I’ve been involved in Equitable Futures and the conversations that led to the toolkit for the past year. Here’s how I would describe the lightbulb moment that led me to get involved with this work. I was at a conference in 2019 for funders that work in the education space, and I heard this presentation from Emily Lockwood, who opened a webinar, about the achievement gap of young people, particularly for Black and Brown and poor people, and then she presented some data on how people actually get jobs. 

For me, that was a moment of clarity and honesty about what we’re really dealing with, when we are trying to help children and families and communities succeed. Equity is the main challenge. As the Equitable Futures research tells us, it’s really important to think about young people building social capital — which is just another way of saying that they need to build networks and connections in order to have the types of lives we all dream of having. But when you really look at the data — and you understand what’s going on in some zip codes in Atlanta — you understand, that some young people are not having trouble building their networks, because their parents or their aunt were able to use their networks on their behalf. Other young people, though, don’t get the same entry points to networks. So let’s stop playing this game so that we can build support systems and networks for everyone, and equitable opportunities and pathways for everyone, without acknowledging that some young people simply need more help getting access.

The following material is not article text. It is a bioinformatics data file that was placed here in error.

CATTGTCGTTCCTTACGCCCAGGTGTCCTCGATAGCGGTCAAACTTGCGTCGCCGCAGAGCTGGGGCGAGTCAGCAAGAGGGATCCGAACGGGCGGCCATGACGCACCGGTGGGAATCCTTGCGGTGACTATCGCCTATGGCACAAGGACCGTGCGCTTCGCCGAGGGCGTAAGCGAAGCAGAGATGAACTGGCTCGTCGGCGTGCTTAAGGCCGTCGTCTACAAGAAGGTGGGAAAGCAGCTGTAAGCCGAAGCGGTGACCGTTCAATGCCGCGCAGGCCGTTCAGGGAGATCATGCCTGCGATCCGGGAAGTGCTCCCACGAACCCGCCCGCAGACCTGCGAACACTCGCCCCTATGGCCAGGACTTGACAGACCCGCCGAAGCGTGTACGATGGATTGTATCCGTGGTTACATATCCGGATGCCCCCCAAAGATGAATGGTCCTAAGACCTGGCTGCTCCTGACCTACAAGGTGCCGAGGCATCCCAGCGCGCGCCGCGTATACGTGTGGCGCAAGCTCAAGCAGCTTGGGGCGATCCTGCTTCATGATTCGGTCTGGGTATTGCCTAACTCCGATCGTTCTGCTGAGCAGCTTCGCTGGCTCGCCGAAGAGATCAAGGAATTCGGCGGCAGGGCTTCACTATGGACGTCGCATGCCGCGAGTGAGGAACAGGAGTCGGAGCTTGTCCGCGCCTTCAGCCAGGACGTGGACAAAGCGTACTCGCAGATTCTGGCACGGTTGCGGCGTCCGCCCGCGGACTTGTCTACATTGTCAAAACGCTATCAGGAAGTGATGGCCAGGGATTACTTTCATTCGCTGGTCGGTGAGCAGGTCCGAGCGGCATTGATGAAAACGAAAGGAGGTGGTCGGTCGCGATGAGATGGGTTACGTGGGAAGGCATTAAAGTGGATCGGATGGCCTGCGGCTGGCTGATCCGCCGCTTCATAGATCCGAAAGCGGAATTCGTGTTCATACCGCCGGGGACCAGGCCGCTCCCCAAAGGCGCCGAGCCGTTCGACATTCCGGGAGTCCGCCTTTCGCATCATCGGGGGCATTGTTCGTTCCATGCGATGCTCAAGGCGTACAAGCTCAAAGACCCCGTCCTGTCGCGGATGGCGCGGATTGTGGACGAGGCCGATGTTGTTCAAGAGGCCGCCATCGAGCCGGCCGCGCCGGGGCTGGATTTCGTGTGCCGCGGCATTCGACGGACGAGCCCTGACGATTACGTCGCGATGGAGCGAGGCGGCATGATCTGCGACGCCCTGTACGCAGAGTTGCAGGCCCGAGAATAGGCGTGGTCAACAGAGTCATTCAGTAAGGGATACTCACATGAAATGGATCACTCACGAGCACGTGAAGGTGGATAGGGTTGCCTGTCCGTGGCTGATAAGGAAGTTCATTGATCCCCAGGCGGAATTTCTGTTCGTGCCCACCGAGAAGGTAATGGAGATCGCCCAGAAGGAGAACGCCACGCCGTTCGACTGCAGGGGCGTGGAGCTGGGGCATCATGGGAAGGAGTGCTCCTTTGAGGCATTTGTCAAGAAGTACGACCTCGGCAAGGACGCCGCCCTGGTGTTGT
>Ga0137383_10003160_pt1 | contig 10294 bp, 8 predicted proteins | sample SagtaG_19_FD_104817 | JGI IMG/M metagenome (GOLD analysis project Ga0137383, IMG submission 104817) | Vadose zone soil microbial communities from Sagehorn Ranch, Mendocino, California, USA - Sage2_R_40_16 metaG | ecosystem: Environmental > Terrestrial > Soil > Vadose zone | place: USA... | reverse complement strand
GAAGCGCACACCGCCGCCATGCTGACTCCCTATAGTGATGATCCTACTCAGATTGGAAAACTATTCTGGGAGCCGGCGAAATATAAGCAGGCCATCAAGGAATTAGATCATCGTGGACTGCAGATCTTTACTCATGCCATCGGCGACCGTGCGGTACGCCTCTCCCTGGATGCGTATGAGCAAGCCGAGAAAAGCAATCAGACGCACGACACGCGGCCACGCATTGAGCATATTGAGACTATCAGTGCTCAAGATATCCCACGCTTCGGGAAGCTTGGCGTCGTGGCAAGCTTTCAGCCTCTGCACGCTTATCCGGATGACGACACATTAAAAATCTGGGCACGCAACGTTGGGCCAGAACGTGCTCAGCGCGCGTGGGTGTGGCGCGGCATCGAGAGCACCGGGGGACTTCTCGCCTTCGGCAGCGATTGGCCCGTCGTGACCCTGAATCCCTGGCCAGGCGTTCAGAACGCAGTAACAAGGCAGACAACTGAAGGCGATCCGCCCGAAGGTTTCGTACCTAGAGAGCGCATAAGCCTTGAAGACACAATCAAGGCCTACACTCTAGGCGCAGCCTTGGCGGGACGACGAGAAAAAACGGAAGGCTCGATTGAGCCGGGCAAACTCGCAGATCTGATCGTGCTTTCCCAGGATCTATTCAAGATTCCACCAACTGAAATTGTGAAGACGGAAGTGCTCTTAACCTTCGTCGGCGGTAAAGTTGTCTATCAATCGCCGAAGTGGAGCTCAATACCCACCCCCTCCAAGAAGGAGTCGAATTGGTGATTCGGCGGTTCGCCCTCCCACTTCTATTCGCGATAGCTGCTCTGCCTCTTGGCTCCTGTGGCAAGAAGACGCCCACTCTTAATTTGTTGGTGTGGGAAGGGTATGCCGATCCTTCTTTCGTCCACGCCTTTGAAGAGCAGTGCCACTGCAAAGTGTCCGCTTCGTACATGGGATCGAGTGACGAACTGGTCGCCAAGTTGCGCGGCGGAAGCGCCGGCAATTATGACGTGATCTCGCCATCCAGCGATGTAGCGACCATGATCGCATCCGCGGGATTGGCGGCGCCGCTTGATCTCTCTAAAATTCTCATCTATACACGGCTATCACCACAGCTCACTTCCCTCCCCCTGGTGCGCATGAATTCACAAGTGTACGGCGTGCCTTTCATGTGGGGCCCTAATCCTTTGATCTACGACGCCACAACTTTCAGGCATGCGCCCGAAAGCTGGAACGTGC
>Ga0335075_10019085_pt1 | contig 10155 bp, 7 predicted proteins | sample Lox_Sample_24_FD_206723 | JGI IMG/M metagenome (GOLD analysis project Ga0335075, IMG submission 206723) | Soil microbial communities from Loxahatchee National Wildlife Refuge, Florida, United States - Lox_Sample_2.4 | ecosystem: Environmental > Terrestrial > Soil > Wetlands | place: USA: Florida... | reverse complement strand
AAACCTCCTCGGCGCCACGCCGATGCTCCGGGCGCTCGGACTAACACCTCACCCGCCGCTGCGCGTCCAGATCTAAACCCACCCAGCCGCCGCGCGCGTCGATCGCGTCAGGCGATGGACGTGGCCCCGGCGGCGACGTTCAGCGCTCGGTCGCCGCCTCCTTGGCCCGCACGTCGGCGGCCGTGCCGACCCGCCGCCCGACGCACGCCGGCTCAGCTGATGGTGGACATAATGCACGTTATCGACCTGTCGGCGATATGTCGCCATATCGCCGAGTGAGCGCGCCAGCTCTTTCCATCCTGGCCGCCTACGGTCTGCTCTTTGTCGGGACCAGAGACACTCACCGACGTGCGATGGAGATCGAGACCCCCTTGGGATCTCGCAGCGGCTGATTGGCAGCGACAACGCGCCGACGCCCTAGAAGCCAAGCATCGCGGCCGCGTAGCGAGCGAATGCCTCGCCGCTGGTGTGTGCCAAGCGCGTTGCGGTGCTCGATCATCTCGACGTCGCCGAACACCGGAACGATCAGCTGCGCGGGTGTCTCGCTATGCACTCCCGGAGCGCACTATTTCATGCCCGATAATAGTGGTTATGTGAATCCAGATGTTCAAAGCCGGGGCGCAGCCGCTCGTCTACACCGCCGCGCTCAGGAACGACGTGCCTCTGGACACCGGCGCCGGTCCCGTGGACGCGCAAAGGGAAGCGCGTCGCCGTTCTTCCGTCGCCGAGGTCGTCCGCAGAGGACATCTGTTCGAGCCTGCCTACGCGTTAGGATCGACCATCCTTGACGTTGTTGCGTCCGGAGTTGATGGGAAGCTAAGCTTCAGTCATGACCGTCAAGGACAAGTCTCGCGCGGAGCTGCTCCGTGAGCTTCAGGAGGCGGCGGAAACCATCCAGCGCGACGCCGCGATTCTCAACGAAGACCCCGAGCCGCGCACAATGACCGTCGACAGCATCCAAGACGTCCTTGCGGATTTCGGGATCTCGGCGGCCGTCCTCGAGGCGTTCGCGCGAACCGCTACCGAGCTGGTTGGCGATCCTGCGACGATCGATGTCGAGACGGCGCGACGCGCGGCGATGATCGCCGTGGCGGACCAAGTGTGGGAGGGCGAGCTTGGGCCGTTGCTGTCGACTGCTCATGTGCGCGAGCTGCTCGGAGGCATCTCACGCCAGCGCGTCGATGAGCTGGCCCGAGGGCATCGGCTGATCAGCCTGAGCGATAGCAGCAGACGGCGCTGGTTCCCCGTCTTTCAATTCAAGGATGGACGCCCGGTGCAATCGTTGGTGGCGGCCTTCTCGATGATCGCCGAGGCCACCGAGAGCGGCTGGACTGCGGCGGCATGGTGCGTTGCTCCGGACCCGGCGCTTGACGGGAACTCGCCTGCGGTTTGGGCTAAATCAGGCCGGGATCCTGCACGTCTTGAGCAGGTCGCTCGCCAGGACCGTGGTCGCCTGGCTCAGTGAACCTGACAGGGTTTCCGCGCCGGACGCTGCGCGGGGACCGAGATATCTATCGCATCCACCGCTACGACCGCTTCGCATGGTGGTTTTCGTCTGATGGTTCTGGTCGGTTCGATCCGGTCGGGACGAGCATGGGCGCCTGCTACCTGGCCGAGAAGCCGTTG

Since I first met Emily in 2019, a lot of good research has come out of Equitable Futures, and I want to see all of it. I share the research with everyone — I send out the latest decks and briefs to people like a manager of a community foundation I know, or to other funders. To me, the research has been a prompt for everyone who works in this space to do self-examination about whether we’re really doing what it takes to respect the agency of young people and give them the opportunities they need to have a good life. 

Now that we have the toolkit, I think I’ll use the tools and resources like I’ve used the research so far: as a catalyst for the conversations and collaboration we’re having about economic mobility, and what it really takes to not operate in silos when doing this work. That’s the problem with so much of the funding and interventions out there: we act as if we can do this work in pieces. We won’t be effective if we support an intervention for young people that doesn’t take account of the world they live in, the adults who support them.     

An example of how we’ve used this at the Blank Foundation is the CareerReady ATL youth apprenticeship program. Greater Atlanta is experiencing growth and prosperity that outpaces other metros, but it is not evenly shared, and the region is importing talent. Youth apprenticeship can be a powerful pathway to opportunity and equity. We’re working with United Way of Greater Atlanta to pilot a youth apprenticeship program that centers youth voice in the development and ongoing management of the system so that it reflects their needs and aspirations.

Explore More Voices

Voices from the Field

Youth Quote Library